Kong: Skull Island
Runtime 118 minutes
OK for children
Highlighted by terrific photography and award-quality special effects, this is another iteration in the Kong genre. This time a group of soldiers and scientists explore a hitherto unknown island filled with prehistoric creatures that has been hidden from discovery by storms that constantly hide it.
An all-star cast including Tom Hiddleston, Samuel L. Jackson, Brie Larson, John Goodman and John C. Reilly fly through the storms and land on the island. There they meet an assortment of prehistoric creatures, only one of whom is Kong, an enormous ape who, predictably, eventually falls for the beautiful Ms. Larson.
In between is a typical story of the gang trying to survive on the island for three days and get across it to the agreed rendezvous. They have to traverse a jungle full of danger, and deal with disagreements among themselves, mainly an unreasonable military officer Preston Packard (Jackson).
Hiddleston is rapidly becoming one of my more favored actors. After what I considered a subpar performance as Hank Williams in I Saw the Light (2015), he has been exceptional in everything else in which I’ve seen him, especially TV’s The Night Manager (2016). He also played F. Scott Fitzgerald in Woody Allen’s hit, Midnight in Paris (2011).
Well-directed by Jordan Vogt-Roberts (only his second film), the special effects (Tom Peitzman), production design (Stefan Dechant) and cinematography (Larry Fong) alone are worth the price of admission, buttressed by the symphonic score (Henry Jackman) that greatly enhances the action. And they should be since the estimated cost of production is around $185 million. Final kudos should go to the editor. I’m constantly carping about films needing good editing. This one’s got it, thanks to Richard Pearson.
Runtime 89 minutes
Not for children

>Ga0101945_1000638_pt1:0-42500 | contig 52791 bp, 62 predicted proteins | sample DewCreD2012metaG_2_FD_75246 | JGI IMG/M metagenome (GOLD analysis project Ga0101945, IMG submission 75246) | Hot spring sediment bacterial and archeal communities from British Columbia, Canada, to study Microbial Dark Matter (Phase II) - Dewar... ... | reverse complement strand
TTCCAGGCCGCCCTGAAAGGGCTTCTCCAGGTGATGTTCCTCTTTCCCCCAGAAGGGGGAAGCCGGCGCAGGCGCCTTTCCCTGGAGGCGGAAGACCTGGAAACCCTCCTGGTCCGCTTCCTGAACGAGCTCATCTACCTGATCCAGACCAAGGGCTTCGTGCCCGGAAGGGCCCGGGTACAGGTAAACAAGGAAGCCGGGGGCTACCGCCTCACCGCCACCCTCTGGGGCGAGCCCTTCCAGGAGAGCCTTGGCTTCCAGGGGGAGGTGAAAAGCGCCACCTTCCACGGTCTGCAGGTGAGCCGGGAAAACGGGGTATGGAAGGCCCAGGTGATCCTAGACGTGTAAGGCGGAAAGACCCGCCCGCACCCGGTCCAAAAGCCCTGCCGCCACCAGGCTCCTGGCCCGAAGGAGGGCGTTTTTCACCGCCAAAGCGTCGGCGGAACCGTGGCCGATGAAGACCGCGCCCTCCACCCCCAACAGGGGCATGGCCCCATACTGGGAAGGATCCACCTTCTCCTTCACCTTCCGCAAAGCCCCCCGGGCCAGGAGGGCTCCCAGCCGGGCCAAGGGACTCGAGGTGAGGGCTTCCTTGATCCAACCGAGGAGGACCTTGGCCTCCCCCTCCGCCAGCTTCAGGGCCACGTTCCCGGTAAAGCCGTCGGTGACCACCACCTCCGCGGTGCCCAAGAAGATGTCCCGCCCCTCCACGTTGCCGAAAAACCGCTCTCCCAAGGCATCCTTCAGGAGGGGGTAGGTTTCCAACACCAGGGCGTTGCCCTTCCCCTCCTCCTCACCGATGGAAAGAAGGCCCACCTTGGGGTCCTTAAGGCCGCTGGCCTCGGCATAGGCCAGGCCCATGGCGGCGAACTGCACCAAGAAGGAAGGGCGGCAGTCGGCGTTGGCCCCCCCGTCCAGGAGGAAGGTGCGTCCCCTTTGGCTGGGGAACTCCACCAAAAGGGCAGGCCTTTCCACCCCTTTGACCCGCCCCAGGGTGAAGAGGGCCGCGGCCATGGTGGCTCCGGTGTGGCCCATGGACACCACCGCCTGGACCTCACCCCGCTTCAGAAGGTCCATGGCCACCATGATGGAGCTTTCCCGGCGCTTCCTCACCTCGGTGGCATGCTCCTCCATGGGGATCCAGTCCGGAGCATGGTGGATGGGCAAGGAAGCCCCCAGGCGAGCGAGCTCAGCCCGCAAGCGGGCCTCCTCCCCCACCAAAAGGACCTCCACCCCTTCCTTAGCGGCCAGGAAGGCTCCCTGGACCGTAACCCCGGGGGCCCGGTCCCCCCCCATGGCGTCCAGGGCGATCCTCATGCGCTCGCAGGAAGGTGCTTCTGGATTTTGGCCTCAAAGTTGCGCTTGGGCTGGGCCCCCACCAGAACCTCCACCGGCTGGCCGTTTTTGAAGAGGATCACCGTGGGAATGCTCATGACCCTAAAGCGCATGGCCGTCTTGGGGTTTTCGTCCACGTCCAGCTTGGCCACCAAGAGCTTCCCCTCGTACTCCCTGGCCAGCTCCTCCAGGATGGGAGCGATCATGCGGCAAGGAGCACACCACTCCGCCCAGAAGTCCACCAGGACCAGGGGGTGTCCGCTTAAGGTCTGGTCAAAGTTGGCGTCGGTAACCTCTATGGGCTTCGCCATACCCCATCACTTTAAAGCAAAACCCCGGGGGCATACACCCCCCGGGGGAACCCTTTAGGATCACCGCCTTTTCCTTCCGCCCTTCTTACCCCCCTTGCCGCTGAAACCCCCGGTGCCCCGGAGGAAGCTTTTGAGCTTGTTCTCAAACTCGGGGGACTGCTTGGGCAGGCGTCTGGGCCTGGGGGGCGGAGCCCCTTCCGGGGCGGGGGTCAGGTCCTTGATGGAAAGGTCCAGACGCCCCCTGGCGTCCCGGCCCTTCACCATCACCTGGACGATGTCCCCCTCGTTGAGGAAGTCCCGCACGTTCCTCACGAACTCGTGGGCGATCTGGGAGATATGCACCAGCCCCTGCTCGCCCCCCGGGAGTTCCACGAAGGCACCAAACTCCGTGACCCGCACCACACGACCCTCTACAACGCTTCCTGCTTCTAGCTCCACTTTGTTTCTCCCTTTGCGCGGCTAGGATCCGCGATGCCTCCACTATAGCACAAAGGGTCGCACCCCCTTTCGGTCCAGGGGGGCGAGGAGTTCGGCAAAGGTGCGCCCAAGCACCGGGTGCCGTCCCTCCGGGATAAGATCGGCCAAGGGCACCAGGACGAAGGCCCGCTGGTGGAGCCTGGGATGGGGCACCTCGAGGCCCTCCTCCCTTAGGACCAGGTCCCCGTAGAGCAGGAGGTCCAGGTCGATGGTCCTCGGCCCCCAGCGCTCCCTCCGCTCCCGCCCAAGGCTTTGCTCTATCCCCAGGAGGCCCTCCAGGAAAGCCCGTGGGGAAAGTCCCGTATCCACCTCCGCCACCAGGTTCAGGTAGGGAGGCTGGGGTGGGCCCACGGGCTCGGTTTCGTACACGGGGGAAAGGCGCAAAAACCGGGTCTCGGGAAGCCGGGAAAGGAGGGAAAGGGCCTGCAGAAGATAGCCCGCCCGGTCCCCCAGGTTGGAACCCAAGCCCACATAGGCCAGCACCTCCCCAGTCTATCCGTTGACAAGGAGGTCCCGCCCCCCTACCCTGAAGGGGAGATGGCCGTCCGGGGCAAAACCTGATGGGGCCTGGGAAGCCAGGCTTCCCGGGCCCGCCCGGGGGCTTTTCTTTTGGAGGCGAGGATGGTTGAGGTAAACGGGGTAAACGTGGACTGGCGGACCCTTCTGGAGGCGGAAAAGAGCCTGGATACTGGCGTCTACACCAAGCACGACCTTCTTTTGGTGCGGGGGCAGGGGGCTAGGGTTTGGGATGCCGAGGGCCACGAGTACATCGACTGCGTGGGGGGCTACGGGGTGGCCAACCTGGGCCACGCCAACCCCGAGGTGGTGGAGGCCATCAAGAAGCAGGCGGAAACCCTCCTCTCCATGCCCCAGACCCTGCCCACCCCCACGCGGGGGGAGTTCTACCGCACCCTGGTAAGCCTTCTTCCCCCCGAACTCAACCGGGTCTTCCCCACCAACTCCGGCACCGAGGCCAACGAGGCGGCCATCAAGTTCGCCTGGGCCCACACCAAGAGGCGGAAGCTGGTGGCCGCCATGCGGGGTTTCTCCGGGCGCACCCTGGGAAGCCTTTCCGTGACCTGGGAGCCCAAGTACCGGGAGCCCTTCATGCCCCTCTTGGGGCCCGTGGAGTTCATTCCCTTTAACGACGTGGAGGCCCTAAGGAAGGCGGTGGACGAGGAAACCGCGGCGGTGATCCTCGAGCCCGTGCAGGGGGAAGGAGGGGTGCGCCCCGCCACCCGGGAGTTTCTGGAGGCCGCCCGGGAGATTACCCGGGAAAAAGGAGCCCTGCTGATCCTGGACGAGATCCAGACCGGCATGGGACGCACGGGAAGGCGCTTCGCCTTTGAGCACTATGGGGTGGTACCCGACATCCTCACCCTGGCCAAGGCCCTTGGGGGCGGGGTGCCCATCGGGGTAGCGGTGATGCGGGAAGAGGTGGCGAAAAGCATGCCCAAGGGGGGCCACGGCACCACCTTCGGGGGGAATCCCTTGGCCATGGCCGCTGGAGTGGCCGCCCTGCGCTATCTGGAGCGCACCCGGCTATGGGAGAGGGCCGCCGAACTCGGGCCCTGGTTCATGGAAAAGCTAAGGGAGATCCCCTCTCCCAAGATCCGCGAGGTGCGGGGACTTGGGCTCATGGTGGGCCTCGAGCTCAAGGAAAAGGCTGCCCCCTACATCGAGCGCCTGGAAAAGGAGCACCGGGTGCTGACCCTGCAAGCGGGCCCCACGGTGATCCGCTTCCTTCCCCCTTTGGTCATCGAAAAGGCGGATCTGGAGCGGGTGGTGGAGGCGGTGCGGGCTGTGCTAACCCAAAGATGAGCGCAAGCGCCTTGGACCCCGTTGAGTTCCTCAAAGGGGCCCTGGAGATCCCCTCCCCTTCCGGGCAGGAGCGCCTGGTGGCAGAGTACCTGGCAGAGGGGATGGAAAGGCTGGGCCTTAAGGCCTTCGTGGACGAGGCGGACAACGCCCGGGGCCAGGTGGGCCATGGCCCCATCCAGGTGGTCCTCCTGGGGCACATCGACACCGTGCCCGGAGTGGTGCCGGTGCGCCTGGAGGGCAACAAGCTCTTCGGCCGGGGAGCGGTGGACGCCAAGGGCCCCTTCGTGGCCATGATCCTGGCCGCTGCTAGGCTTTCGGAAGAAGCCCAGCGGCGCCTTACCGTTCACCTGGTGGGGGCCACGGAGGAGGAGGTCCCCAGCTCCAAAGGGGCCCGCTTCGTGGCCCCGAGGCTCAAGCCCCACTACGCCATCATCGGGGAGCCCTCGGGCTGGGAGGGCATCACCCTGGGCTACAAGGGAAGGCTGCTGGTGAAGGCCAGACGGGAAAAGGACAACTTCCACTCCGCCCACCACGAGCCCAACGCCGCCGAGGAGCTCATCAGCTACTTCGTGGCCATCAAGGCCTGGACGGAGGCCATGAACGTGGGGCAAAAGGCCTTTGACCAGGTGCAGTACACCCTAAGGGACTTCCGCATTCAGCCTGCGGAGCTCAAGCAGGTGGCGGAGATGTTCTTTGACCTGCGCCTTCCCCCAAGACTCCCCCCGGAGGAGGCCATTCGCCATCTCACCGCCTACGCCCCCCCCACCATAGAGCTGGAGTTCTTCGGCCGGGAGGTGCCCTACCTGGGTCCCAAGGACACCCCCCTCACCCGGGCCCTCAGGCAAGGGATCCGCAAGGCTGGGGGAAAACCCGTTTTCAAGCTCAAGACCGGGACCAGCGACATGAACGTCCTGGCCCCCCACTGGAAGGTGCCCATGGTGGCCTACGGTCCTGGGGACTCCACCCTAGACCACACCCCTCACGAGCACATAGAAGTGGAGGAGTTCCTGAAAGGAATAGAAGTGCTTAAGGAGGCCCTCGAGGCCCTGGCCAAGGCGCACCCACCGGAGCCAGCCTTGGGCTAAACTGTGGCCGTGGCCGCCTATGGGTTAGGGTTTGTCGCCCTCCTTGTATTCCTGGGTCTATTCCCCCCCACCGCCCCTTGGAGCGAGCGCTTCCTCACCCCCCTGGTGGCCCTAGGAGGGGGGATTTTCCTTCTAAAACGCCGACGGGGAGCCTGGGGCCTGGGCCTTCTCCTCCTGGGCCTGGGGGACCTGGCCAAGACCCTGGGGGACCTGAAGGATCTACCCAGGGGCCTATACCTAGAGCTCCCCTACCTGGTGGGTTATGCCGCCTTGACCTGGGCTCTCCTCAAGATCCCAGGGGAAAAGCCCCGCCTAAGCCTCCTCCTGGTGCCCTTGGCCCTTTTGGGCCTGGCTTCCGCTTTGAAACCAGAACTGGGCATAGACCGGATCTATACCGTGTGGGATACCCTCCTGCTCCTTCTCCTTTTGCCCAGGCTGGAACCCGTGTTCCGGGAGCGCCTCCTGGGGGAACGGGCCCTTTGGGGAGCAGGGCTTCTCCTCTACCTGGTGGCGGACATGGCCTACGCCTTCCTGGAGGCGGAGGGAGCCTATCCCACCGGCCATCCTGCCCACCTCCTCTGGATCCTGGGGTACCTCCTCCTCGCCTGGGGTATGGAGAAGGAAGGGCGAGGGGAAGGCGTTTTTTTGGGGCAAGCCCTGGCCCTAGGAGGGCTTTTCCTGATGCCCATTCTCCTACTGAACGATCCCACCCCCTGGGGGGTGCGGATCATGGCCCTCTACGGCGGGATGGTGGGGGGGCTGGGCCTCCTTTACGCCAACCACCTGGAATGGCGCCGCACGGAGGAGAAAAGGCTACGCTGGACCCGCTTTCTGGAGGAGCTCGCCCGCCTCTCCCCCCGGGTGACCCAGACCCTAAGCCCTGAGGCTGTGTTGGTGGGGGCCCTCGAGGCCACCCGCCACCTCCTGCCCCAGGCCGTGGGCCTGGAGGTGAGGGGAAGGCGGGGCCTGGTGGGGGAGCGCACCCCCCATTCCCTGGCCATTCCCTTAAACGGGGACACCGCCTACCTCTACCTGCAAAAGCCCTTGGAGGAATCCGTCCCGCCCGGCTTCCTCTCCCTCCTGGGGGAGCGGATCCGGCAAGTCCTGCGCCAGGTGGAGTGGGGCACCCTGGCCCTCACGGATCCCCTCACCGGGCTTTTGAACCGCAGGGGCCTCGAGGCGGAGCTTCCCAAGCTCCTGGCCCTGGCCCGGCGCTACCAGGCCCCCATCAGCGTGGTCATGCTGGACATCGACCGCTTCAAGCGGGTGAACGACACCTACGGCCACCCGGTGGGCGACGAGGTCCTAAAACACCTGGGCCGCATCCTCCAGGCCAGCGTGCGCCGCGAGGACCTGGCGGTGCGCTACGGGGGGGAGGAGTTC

There is a line in the middle of the movie, spoken by an elderly lifelong Nanny, “The only girl’s name I can think of right now is Nicky.” And that’s the problem with this movie. There are too many lines and situations that are just not plausible, even though they may be humorous. Are we to believe that this woman can’t think of “Mary” or “Judy” or “Karen” or, well, you get the idea. It’s a straight line put in so that Eloise McGarry (Anna Kendrick) can have a rejoinder, but the original line just is too absurd to care what Eloise replies.
There are some good performances, by Kendrick and her erstwhile boyfriend, Teddy (Wyatt Russell, who actually gives the best performance in the movie), and the others who occupy Table 19.
Table 19 is the worst table at the wedding of Anna’s best friend, who is Teddy’s sister, and it contains a bunch of people with problems: Walter (Stephen Merchant), Bina Kepp (Lisa Kudrow) and her black husband Jerry (Craig Robinson), Renzo Eckberg (Tony Revolori) whose mother realizes that he has problems meeting girls so forces him to attend the wedding, and the aforementioned Nanny, Jo Flanagan (June Squibb). They all give good performances, given what they are required to say and do.
What fell down for me was the script (Jay Duplass and Mark Duplass), as epitomized by the line above. The situations are too silly and trite to be involving. On the plus side, it was less than 90 minutes long.